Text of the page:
Bagna Cudo
Signifies the end of the work in the vineyard. Don't boil, take it slowly so that all the flavours unite - appena appena!

200g acciughe salate (rosse di Spagne) - salted anchovy (Spanish Red)
6 spicci grossi di aglio - large garlic cloves
6 dl olio extra vergine di oliva - extra virgin olive oil
900g burro - butter
cardi gobbi - cardoons
2 limone - lemon, peperoni - pepper, topinambur - artichoke, cavolo - cabbage, porri - leeks, cipollotti - onions, rape bianche - turnips, mele - apples, zucca - pumpkin....

Eataly in Italy.

Arina and I took a road trip to Piemonte one weekend in November. The main reason for going was that I wanted to speak with a winery I visited in September about a possible work experience after graduation in March. I also didn't get a chance to go to Eataly while attending Terra Madre in October. I don't know what I expected from Eataly. It certainly carries some beautiful products but it feels more like a gallery than a grocery store. The vegetables are displayed as though they are being sold from a cart on a cobblestone street. There aren't crates on top of crates like most supermarkets, but a limited selection of carefully placed vegetables as though they are being set up for a still life painting. They burst with life as a woman sprays each with a water spritzer as though they are a rich couple lying on chaise lounge chairs on a beach in St Tropez and being cooled down by a tanned strappingly-good-looking butler. The same woman scurries over to us with plastic gloves before we even dare to touch a vegetable ourselves.

The seafood section carries curious varieites of fish, both fresh and packaged, as a young boy sits at a table looking completely bored as he offers passer-byers some samples.
origin: "medit" 

 The cheese counter is glorious and we pass by a couple times to taste the samples being offered.
The meat counter brightly showcases red cuts of meat from head to trotters to rolls of skin. All of it is from Italy, mostly Piemontese, none of it is Chianina. 
testa = head
feet smell better with rosemary.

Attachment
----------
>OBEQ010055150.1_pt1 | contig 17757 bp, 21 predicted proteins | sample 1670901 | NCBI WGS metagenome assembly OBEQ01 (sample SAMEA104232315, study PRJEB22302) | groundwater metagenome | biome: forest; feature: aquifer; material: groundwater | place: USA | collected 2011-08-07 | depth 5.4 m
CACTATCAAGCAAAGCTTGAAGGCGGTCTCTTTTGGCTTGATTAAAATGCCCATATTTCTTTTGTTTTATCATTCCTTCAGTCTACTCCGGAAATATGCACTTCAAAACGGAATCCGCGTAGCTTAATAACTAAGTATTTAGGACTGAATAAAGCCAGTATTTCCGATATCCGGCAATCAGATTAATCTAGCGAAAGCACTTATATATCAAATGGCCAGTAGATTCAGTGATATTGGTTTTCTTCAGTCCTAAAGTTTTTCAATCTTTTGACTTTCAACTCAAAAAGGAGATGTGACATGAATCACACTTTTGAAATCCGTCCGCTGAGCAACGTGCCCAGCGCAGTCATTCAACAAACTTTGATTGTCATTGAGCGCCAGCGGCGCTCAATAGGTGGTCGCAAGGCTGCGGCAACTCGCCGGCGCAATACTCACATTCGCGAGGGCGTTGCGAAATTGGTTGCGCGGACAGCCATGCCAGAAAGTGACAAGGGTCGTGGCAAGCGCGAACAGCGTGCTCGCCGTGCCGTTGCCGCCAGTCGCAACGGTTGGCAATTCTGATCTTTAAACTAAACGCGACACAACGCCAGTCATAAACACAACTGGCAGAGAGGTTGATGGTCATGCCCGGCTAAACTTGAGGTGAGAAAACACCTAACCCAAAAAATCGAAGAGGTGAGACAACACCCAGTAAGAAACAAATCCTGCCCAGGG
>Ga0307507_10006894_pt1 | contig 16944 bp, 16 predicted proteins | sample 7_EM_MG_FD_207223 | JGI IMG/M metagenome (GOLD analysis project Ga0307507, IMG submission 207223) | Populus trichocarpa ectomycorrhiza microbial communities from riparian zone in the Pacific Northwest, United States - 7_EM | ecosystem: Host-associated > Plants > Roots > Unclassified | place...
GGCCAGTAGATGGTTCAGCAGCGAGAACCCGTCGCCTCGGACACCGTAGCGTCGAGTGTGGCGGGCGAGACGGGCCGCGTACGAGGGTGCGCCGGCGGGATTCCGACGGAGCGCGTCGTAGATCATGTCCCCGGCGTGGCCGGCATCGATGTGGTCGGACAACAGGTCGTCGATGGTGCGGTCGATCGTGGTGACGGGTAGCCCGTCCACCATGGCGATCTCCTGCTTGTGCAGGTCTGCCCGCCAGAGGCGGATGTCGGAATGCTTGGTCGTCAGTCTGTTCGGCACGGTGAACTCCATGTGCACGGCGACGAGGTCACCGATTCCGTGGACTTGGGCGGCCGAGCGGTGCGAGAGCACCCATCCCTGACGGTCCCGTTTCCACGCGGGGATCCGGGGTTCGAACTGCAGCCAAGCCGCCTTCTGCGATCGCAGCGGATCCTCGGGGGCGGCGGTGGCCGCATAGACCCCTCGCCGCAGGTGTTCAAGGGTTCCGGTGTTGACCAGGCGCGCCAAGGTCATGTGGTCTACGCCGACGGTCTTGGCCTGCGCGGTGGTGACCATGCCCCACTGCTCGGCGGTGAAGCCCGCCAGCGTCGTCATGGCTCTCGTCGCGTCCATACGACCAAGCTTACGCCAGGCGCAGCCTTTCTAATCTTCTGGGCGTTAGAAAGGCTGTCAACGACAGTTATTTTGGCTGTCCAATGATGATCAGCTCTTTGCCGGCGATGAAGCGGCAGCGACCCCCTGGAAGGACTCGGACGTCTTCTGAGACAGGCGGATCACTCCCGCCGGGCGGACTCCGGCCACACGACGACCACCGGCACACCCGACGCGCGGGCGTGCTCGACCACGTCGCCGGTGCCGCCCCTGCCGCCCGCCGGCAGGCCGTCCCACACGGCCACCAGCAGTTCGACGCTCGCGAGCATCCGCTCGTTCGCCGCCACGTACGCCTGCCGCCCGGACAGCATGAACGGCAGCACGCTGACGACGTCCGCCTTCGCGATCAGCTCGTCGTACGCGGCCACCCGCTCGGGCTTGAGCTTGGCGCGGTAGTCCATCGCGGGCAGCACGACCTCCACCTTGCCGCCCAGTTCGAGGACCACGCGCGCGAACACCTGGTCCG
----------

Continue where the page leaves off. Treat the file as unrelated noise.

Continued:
i'm not sure what you do with pig skin.
We were overwhelmed by oodles of olive oils and a slew of pasta shapes and sizes. 
Over a margharita pizza (I really like the in-store dining option - who isn't hungry when surrounding by beautiful food?), we raised some questions which lead into a discussion and brought us to a shared confusion. We had thought that Eataly and Slow Food were connected, however, it appeared too fancy and seemed like the people that are able to afford to shop there would not be the same people that Slow Food is trying to protect. Maybe it just felt expensive because it looked expensive. My poor student's empty wallet refused me the ability of looking at prices or even considering a small purchase. The Slow Food Presidia products, which are part of Slow Food's face towards the world, were  kept downstairs with hardly any information about them (or at least from what I saw...) We were confused too about the qualifications to have products be sold in Eataly - how does Eataly choose which brands and what farmers to include and do they have to pay for shelf space - in which case many farmers would not be able to afford an inclusion in Eataly. While slowly devouring the last bite of thin crust pizza - saving the best bite with the most mozzarella and little sprig of basil - I couldn't help but think that it seemed like a big contradiction that only reinforced the idea people have about Slow Food being elitist. We learned in class that consumers can change the market, but if so, what does Eataly in Torino and opening up recently in NYC say about the current market? I couldn't tell if the shoppers were locals, regulars, or tourists, but they certainly were not the people we saw selling their products in Terra Madre. Maybe the prices are fair, and it is worthwhile to pay for high-quality products, maybe it was unusual to have such a shopping experience that was a combination of Whole Foods and Dean & Deluca that's so different from walking to the corner A&O, but regardless of what it is or what it represents, it's certainly good to be curious and discuss these questions. But then again, that's what we do all the time - talk about food, the future, the university, life in Italy and eat good pizza.